My birthday was yesterday. In the lead up to the birthday I had all of the obligatory requests for gift ideas from my husband. A week before said day arrived, I gave him my list of gift ideas. It was a short list with only one thing. “I want to quit my job and supplement our income by writing.” You could have knocked him over with a feather and after the initial shock of my request wore off, I think he was actually a bit pissed off. Needless to say, request denied. Not because he doesn’t believe in my abilities or that I don’t write well, but I earn my living now in the world’s most secure profession, where article after article is written extolling the virtues of life in healthcare-I am a nurse.
Let’s clear a few things up about nursing and the healthcare field in general before we continue on. Although I work for a private company doing home health nursing, I am nothing more than a glorified government employee. Nearly every patient I see, every piece of paper I touch has been blessed in perpetuity by the United States government. About 25% of what I do is patient care, the other 75% is compliance with some government program behemoth and I have had enough.
I first began writing for public consumption for my Jeep club newsletter, depicting the misadventures of families as they go forth in their Jeeps, meandering aimlessly through the woods, and the rather stupid things that were done, by highly educated people mind you, when we would go camping. Our club was a mixture of blue collar families, middle management government employees, healthcare workers, contractors, advanced practice nurses and a world renowned pediatric surgeon. All activities were fair game when it came time to publish the newsletter. My highest accolade came from one of the clubs founders when he said, “I can’t wait to see how you get this down on paper. When the newsletter gets here I immediately go into the bathroom to read it.” When I heard that I thought if my writing qualifies as quality bathroom material, I may be on to something.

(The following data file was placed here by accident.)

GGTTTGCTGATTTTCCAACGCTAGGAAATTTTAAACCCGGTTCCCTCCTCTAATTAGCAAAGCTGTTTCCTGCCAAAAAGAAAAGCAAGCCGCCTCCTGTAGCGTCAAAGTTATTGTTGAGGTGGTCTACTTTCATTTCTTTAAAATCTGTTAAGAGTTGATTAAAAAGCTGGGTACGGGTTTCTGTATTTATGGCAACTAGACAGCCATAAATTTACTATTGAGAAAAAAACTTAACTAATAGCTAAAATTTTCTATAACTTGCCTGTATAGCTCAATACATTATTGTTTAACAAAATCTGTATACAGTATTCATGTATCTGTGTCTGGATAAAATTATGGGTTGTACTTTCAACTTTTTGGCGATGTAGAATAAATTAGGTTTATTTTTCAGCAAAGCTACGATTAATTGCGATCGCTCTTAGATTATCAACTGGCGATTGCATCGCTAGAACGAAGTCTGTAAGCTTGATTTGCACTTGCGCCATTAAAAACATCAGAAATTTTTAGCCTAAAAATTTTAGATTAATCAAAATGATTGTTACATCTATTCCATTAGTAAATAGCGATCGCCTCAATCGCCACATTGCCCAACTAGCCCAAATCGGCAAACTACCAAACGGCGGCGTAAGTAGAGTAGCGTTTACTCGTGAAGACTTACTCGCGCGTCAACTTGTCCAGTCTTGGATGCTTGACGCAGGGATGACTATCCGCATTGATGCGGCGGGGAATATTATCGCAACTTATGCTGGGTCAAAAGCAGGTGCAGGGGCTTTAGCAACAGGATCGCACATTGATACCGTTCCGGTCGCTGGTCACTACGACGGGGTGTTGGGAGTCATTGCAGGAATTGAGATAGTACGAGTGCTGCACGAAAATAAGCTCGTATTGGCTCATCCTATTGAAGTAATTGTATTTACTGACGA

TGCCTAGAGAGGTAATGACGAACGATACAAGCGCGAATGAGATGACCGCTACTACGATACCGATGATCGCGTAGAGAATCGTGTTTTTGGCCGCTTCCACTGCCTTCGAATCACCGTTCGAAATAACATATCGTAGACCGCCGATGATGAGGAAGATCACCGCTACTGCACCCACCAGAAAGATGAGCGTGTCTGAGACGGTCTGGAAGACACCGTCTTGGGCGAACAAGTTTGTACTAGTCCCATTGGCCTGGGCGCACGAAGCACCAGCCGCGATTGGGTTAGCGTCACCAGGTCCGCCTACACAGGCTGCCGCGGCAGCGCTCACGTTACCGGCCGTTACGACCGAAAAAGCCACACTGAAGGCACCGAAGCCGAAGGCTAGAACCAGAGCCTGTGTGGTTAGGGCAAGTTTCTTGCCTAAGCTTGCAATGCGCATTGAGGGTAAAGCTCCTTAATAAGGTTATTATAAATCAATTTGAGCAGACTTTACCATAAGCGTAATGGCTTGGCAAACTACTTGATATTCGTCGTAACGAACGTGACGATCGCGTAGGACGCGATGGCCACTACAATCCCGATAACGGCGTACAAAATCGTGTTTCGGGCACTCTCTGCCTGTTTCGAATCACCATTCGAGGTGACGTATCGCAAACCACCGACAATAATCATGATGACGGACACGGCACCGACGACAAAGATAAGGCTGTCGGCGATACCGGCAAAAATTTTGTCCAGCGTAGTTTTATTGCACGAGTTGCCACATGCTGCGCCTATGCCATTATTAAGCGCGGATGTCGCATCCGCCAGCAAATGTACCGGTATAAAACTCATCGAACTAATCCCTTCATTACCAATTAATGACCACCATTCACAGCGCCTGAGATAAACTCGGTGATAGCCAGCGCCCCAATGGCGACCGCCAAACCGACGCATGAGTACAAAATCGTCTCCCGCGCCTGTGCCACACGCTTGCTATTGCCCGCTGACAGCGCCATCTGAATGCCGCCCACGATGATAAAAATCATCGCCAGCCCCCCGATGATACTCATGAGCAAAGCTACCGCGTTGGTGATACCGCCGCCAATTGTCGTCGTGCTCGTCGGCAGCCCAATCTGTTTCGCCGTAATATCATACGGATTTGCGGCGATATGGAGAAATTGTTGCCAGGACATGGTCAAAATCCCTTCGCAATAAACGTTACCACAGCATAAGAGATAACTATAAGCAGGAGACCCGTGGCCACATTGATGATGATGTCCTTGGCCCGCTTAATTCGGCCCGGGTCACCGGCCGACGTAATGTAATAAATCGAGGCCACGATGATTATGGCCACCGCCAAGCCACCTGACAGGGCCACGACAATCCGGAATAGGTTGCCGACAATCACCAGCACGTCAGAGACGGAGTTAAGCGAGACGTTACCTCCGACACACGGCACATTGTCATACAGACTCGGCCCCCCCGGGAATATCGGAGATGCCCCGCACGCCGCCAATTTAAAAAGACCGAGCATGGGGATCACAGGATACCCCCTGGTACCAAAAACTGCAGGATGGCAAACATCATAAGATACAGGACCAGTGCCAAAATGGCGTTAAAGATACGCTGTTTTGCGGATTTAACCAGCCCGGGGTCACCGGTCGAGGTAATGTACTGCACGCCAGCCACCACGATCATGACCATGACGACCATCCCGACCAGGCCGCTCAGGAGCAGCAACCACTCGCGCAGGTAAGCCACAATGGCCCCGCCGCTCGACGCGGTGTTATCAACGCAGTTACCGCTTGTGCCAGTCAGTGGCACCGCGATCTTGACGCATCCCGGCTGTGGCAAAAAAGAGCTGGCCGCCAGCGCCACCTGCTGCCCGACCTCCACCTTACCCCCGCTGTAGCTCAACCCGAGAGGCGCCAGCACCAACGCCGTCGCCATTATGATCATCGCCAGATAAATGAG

My writing was derailed however as I plowed my way through nursing school for sixteen months. As a nursing student, nearly everything becomes less important. But after sixteen months I prevailed with a newly minted nursing degree and I was off on life’s next big adventure.
There’s a secret in nursing that no one speaks openly about but I’ll let you in on it here. There is no shortage of nurses. Nurses are being cranked out of nursing schools left and right and jobs are scarce. It took me four months to land a job. I took a job two hours from home and lived in a run down, mold infested mobile home for three days a week while I muddled through the first year to get the necessary experience to move into a job closer to home. The job that brought me home turned out to not be so great and I escaped the confines of the hospital and moved into home health nursing. Hospitals for nurses are like twelve hour prisons, you start at 6:45 and are confined to your floor for twelve straight hours, no lunch with friends at the local diner, no personal phone calls unless its an absolute emergency. Home health allows you to make your own schedule based on the patient’s needs, you can start at 8, 9, 10 am and sometimes you’re done by noon. What’s not to like? The paperwork is not to like. You might be done by noon but you’ll be charting until 6:00. Whereas the hospital destroys your body, home health nursing destroys your car. I’ve become more and more disenfranchised lately with healthcare as some of the new rules for reimbursements (how health related companies derives their money) have become more like penalties. The pressure to perform has become a burden and I have grown weary of it.
This epiphany started in January of this year as I started pondering ways to escape my situation. I began to read more and more about people earning extra income from writing. I found some content mills, signed up, and started my freelance journey. I stepped away for a while as my real job demands warranted more of my time. But in June I needed to take a break from nursing, put some things in order around the house and I decided I would earn some cash from article writing. I did earn about $200 for a whole month’s work but that was nowhere near what I need to earn. And according to their expert editors, I still am not worthy enough of their higher rankings. In July, I have been covering for two other nurses that have been on vacation and I am reminded, yet again, why I need to move forward with my writing.
I purchased someone’s e-book about writing letters to editors, writing for magazine’s, starting with smaller trade publications, all of which I could do. I went so far as to make a spreadsheet of potential magazines I could contact to write for. But I just have been unable to take that first step. I am paralyzed by my fear of rejection. I don’t know what it is but I cannot seem to move myself into that next realm of freelance writing.
So what would I do with a free subscription to Writer’s Den? I would use the information there to shove myself violently out of my comfort zone and get serious about what it is I want to do with my life. My job is flexible enough that I can start part time with writing and work my way up and out but I have GOT to get beyond my fear. More reading and researching is not going to cure it because life’s greatest journeys start with the first unknown step.